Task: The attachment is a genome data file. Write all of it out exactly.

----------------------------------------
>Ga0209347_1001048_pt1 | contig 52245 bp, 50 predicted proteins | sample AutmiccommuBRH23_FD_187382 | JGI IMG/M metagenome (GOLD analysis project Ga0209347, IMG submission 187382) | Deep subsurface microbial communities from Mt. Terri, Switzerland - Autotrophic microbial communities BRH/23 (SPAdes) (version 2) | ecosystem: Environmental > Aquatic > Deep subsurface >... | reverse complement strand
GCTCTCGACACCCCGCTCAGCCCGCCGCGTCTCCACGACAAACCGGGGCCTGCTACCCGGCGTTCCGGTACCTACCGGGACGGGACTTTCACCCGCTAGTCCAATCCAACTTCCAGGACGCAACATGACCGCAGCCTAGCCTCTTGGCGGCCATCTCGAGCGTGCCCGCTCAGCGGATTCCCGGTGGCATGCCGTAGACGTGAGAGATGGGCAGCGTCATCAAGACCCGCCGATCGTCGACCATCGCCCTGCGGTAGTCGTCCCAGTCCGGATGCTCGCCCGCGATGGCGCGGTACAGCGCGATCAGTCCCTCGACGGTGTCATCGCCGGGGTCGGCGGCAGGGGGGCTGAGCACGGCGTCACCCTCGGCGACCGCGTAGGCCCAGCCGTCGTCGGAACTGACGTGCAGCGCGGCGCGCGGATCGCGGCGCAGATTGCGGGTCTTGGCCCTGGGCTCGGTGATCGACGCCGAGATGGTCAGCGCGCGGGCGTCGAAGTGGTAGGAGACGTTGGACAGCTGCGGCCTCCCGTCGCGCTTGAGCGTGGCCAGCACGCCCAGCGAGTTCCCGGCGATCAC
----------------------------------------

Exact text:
>Ga0209347_1001048_pt1 | contig 52245 bp, 50 predicted proteins | sample AutmiccommuBRH23_FD_187382 | JGI IMG/M metagenome (GOLD analysis project Ga0209347, IMG submission 187382) | Deep subsurface microbial communities from Mt. Terri, Switzerland - Autotrophic microbial communities BRH/23 (SPAdes) (version 2) | ecosystem: Environmental > Aquatic > Deep subsurface >... | reverse complement strand
GCTCTCGACACCCCGCTCAGCCCGCCGCGTCTCCACGACAAACCGGGGCCTGCTACCCGGCGTTCCGGTACCTACCGGGACGGGACTTTCACCCGCTAGTCCAATCCAACTTCCAGGACGCAACATGACCGCAGCCTAGCCTCTTGGCGGCCATCTCGAGCGTGCCCGCTCAGCGGATTCCCGGTGGCATGCCGTAGACGTGAGAGATGGGCAGCGTCATCAAGACCCGCCGATCGTCGACCATCGCCCTGCGGTAGTCGTCCCAGTCCGGATGCTCGCCCGCGATGGCGCGGTACAGCGCGATCAGTCCCTCGACGGTGTCATCGCCGGGGTCGGCGGCAGGGGGGCTGAGCACGGCGTCACCCTCGGCGACCGCGTAGGCCCAGCCGTCGTCGGAACTGACGTGCAGCGCGGCGCGCGGATCGCGGCGCAGATTGCGGGTCTTGGCCCTGGGCTCGGTGATCGACGCCGAGATGGTCAGCGCGCGGGCGTCGAAGTGGTAGGAGACGTTGGACAGCTGCGGCCTCCCGTCGCGCTTGAGCGTGGCCAGCACGCCCAGCGAGTTCCCGGCGATCAC